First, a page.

Trim the leaves off of the stem about four inches, so that no leaves come in contact with the water when the stem is in the bucket. I had my mother in law come over and help me process everything.
Immediately after cutting, place in the prepared buckets. The flowers will arrive looking dehydrated, and it takes at least 4 hours for them to hydrate well, and up to 12 hours to fully hydrate. You want to change the water in the buckets every 24 hours.
Flowers need room to breath and bloom, so be sure not to put too many flowers in a bucket. We put about 25 stems in each bucket of the larger roses, and closer to 40-ish of the smaller roses. The picture below was only the white roses, pink roses, half of the babies breath and the silver dollar eucalyptus– when we were finished we had twice the amount of buckets shown!
Step Seven: The Day of Your Floral Arranging Party
Party time! Make sure you’ve bought enough orange juice and champagne. Turn on some fun music and get started! We used my planning spreadsheet for each arrangement to know how much of each flower to use. One of my mom’s friends used to be a florist, so she was extremely helpful when it came to making the boutineers and corsages.
Use these guides online to help you make the boutineers and wrist corsages. The boutineers were simple, the wrist corsages are what took the longest, they’re more complicated. It helps if you know someone who has made these before!
I had about ten people there, and we split into a couple teams — team boutineer and team bridesmaid bouquets. I jumped from each group and handed flowers, verified the amount to be used etc.
To arrange the bridesmaid bouquets, we gathered roses, a hydrangea, babies breath, silver dollar and seeded eucalyptus and some plumosa into a bunch, and moved the flowers around until they were symmetrical. For more info about how to build a bouquet, look at my step by step instructions in this post.
I did make my own bridal bouquet, which was really special. I recruited my dad to help hold the flowers while I taped! My bridal bouquet consisted of white Ecuadorian roses, blush spray roses, blush garden roses, babies breath, seeded/silver dollar eucalyptus and a few strands of plumosa. It was so beautiful and perfect.
Once the bridesmaid bouquets, my bouquet, boutineers, and corsages were finished, we began to work on everything else. I had 12 mason jars for the aisle, 12 clear cylinder vases, 12 clear gold vases, a few metallic gold vases, assorted other mason jars with burlap and lace, and a couple more random glass vases. I know, SO many vases! We had flowers EVERYWHERE. We filled these up with all the leftover flowers and greenery, in a fresh-picked way — they weren’t tightly arranged.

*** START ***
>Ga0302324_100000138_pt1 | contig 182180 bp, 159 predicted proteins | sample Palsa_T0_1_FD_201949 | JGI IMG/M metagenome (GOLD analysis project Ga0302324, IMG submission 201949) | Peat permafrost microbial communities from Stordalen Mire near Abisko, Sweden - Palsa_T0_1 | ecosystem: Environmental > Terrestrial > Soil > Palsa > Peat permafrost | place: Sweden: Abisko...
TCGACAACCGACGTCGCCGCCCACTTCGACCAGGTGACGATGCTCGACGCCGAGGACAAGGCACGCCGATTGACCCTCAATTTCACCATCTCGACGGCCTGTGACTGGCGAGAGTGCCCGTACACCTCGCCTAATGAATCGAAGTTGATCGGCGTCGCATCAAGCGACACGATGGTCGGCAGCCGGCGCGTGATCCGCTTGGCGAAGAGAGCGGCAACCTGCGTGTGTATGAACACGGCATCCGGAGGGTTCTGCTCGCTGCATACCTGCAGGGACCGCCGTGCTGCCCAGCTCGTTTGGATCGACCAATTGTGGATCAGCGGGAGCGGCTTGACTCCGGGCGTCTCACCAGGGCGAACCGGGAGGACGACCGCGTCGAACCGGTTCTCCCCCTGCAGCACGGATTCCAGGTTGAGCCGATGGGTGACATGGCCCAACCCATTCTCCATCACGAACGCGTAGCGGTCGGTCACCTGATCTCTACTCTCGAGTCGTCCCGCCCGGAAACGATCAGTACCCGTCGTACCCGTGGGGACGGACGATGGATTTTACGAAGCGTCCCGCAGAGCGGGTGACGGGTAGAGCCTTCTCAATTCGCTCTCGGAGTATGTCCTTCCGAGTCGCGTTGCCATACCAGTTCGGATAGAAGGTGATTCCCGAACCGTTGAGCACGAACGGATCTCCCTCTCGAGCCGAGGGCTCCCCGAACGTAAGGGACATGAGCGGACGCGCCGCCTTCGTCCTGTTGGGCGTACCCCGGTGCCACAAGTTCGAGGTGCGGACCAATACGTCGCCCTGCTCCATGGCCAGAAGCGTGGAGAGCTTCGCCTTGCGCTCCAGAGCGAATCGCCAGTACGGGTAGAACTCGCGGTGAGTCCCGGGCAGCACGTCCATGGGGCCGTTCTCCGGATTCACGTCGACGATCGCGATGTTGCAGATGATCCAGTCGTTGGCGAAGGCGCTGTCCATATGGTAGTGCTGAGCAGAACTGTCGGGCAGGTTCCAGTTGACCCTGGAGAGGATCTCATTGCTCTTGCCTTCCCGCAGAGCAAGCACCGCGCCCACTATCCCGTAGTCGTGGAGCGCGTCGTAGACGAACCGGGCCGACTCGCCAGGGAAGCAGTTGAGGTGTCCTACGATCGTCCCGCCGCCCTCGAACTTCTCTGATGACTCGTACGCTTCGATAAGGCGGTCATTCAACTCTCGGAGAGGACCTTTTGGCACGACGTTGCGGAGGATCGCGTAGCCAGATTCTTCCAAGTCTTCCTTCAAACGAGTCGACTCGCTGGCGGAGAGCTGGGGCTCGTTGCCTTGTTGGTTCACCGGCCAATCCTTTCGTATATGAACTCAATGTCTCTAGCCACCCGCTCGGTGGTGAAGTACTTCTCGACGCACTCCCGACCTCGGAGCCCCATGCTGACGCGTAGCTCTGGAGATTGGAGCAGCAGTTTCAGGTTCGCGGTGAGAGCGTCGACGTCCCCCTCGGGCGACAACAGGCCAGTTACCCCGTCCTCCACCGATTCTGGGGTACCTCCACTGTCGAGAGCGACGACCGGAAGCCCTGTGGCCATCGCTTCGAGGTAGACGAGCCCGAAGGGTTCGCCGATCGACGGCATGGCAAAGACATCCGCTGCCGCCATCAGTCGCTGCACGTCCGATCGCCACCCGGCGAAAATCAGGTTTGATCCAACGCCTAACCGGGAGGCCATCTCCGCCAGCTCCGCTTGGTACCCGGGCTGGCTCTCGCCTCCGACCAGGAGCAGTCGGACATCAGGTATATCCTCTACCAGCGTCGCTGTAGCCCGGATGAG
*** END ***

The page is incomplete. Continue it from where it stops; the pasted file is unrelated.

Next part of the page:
Step Eight: Transporting To The Venue
We scheduled the floral party to be the day before our wedding, the same day as our rehearsal dinner, so we could transport the majority of the floral the day before. We brought everything except the boutineers/corsages which stayed in the fridge, and my bouquet/bridesmaid bouquets which stayed at home in the cool room. We were able to place most of our other arrangements in the orange plastic buckets which made for easy transport, and others we placed in cardboard boxes. Day of the wedding, we took the boutineers and corsages out of the fridge and brought them to the venue.
Memories that will last forever and absolutely BEAUTIFUL floral and greenery all over our wedding venue for a fraction of the price of a florist. Sure, the floral arranging party turned a little frantic towards the end when we were trying to finish everything on time, but we did finish, and I like to think that everyone had fun ;)
I just can’t stop looking at the pictures from our photographer. You would never know that these flowers weren’t arranged by a professional florist! I can’t decide which flower or greenery was my favorite — but I know that the seeded eucalyptus transformed our floral into the rustic, romantic vibe that I was going for.
Here’s a picture of our handsome groomsmen and my handsome groom, with their boutineers. The groomsmen had a blush rose, and my husband had a larger white rose. Each rose was backed with a silver dollar eucalyptus sprig and some babies breath.
We decorated the aisle with 12 mason jars that I applied blue lace to, which hung on hooks. Each mason jar held a few small roses, babies breath, and greenery.
Our venue had a beautiful courtyard behind the house where our cocktail hour was held. We had mason jars filled with floral on the cocktail tables and the food tables.
We had twelve guest tables, each topped with several vases. Our sweetheart table was book-ended by two metallic gold vases along with all those candles!
We made sure to save some roses for the cake, which my sister decorated about 30 minutes before the ceremony. Didn’t she do an amazing job??
In the end, I am so glad that we did our wedding flowers ourselves. We saved thousands of dollars. I will admit that it did get a little stressful when I had to do all of the calculations, get all of the extra supplies, plan deliveries, etc. But it was totally worth it to have our own, unique floral arrangements that we can say we did it ourselves!
I have my friends and family to thank for their huge part in this process– for everyone who showed up at my floral party and to my parents who lived in an “arctic house” for three days (per my mom). And my new husband who put up with all of my planning and excel spreadsheets and busyness before our magical day!
Hi! I’m Emily, Registered Dietitian Nutritionist and self-taught intuitive chef. I firmly believe that cooking is the simplest and most important step we can take to improve our minds and bodies and build healthier communities. Join me and let’s bring food back to the kitchen!